Ellen N. La Motte (1873–1961)
From War No More: Three Centuries of American Antiwar and Peace Writing
During the opening months of the World War I, Ellen Newbold La Motte met the future novelist Mary Borden, who convinced her to work at a French army field hospital that Borden had established about six miles from the front. La Motte’s best-selling book, The Backwash of War (published 100 years ago, in 1916), is drawn from those experiences, but it was suppressed after the United States entered the war because the unflinching descriptions of battleground injuries were considered “damaging to the morale.”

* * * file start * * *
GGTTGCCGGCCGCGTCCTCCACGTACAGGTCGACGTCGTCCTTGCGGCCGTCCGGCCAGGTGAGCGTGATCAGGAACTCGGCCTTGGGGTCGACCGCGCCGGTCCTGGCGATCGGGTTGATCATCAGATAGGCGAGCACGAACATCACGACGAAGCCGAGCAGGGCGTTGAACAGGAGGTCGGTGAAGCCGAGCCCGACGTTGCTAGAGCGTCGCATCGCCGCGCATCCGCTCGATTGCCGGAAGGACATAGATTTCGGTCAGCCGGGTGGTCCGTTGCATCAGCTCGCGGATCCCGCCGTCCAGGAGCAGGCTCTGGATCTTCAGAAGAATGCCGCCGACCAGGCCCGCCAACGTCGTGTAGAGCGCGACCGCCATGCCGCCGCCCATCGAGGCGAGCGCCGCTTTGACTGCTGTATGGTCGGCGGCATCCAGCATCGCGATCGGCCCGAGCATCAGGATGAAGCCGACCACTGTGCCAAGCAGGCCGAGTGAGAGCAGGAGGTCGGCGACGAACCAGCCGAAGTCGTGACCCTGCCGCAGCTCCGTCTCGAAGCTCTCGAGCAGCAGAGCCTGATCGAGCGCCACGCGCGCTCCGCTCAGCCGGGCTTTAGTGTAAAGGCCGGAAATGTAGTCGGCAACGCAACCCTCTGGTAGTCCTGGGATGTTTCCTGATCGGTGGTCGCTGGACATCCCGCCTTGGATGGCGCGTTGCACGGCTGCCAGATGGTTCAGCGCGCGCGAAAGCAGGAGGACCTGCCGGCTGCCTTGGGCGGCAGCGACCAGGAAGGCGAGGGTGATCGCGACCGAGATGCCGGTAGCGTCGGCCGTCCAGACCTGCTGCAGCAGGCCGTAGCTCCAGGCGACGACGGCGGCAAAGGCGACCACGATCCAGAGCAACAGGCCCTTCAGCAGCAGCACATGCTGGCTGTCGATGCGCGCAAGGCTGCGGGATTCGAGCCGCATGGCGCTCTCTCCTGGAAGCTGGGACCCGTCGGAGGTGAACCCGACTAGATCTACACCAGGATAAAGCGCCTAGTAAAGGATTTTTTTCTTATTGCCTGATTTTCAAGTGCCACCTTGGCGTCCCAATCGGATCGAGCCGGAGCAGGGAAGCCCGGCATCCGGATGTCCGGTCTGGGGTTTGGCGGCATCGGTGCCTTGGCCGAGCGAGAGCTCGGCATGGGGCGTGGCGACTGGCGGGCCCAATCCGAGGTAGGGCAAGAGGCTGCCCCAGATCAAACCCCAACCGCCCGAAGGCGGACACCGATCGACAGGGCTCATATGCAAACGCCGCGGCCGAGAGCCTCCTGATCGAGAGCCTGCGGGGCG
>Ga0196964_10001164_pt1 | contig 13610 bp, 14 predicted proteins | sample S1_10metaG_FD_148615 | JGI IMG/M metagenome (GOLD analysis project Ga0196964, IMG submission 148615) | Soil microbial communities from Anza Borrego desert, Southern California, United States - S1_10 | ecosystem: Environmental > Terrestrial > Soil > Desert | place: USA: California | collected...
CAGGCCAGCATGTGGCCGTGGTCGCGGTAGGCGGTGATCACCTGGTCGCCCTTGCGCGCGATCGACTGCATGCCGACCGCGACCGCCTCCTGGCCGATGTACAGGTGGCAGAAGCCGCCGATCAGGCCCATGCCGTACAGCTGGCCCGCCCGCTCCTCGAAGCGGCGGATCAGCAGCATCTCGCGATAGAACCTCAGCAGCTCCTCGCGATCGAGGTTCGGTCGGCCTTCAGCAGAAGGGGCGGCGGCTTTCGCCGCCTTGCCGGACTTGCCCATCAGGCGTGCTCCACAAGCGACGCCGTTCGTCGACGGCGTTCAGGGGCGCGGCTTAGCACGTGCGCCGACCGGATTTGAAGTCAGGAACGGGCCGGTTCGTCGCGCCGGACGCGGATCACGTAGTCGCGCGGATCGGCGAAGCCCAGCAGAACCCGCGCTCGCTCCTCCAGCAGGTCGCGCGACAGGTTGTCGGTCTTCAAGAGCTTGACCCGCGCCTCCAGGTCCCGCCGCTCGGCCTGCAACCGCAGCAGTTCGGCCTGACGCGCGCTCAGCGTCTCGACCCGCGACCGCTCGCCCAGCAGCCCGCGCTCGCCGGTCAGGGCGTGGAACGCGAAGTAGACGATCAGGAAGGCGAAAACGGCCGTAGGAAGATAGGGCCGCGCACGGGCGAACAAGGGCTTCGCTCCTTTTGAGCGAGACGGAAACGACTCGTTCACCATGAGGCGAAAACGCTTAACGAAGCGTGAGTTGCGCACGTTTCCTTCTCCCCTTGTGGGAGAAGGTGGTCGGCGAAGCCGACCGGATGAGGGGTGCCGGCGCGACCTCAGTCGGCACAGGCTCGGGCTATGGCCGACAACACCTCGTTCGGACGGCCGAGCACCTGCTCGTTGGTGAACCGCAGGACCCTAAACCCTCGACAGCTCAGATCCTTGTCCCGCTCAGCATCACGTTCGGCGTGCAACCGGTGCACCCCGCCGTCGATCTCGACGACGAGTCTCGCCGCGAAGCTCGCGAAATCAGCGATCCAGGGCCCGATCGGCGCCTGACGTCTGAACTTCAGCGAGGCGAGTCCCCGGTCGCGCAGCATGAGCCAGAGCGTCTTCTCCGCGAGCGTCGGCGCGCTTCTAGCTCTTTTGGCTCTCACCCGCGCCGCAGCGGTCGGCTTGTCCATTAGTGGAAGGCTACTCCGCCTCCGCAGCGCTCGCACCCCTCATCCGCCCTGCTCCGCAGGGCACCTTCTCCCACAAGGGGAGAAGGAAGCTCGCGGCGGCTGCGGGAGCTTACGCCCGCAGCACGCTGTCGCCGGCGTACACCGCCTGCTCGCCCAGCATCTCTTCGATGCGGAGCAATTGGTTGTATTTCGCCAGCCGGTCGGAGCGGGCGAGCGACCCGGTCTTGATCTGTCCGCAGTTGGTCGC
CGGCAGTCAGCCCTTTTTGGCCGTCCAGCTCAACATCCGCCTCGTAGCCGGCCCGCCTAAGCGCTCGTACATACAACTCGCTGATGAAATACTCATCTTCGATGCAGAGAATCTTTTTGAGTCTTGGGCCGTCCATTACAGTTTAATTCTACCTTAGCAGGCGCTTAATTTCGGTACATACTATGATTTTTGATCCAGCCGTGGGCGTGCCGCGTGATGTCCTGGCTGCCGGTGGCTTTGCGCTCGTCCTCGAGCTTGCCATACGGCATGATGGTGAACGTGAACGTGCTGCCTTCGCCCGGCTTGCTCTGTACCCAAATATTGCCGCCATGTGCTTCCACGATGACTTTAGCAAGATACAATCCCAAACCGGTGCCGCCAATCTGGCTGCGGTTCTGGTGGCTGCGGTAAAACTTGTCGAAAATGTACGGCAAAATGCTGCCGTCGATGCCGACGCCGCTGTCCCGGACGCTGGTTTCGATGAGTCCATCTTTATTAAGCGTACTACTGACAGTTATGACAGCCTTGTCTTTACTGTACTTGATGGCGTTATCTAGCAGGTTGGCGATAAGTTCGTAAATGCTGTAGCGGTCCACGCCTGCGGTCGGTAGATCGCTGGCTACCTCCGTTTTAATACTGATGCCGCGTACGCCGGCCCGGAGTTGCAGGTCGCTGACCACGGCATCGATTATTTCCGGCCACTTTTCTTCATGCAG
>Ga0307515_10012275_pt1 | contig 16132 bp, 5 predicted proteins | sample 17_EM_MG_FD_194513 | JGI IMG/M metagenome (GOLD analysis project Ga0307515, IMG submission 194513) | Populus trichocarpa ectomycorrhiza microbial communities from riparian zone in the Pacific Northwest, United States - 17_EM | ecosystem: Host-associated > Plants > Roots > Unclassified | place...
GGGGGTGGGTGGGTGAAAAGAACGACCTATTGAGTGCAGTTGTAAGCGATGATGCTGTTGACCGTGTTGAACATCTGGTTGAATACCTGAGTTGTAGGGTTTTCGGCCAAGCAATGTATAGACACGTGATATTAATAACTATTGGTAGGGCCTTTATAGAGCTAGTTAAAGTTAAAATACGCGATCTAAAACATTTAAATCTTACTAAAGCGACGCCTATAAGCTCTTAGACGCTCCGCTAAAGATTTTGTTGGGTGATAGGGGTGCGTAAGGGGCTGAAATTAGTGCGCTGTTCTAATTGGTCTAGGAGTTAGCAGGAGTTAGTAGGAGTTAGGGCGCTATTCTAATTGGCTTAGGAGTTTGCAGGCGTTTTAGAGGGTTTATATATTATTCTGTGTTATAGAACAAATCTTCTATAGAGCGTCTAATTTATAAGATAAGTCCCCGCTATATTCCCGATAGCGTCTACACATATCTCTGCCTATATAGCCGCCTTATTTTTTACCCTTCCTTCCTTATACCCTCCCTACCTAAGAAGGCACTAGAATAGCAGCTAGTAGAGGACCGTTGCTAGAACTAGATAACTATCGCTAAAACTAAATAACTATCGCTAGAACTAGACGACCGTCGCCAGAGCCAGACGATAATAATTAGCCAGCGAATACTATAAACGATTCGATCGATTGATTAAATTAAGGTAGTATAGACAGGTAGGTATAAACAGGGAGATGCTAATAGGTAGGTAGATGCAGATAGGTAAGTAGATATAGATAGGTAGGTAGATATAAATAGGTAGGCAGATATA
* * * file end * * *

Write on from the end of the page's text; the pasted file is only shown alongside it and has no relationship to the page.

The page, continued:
After the war La Motte devoted her energies to combating the scourge of opium trafficking and was awarded by both the Chinese Nationalist government and the Japanese Red Cross for her work. She also became a writer of short stories, publishing two collections; one of her stories was selected for the annual Best American Short Stories series in 1919.
For our Story of the Week selection we revisit her earlier work and present the opening vignette from The Backwash of War, describing the hospital staff’s efforts to nurse a soldier who had attempted to commit suicide.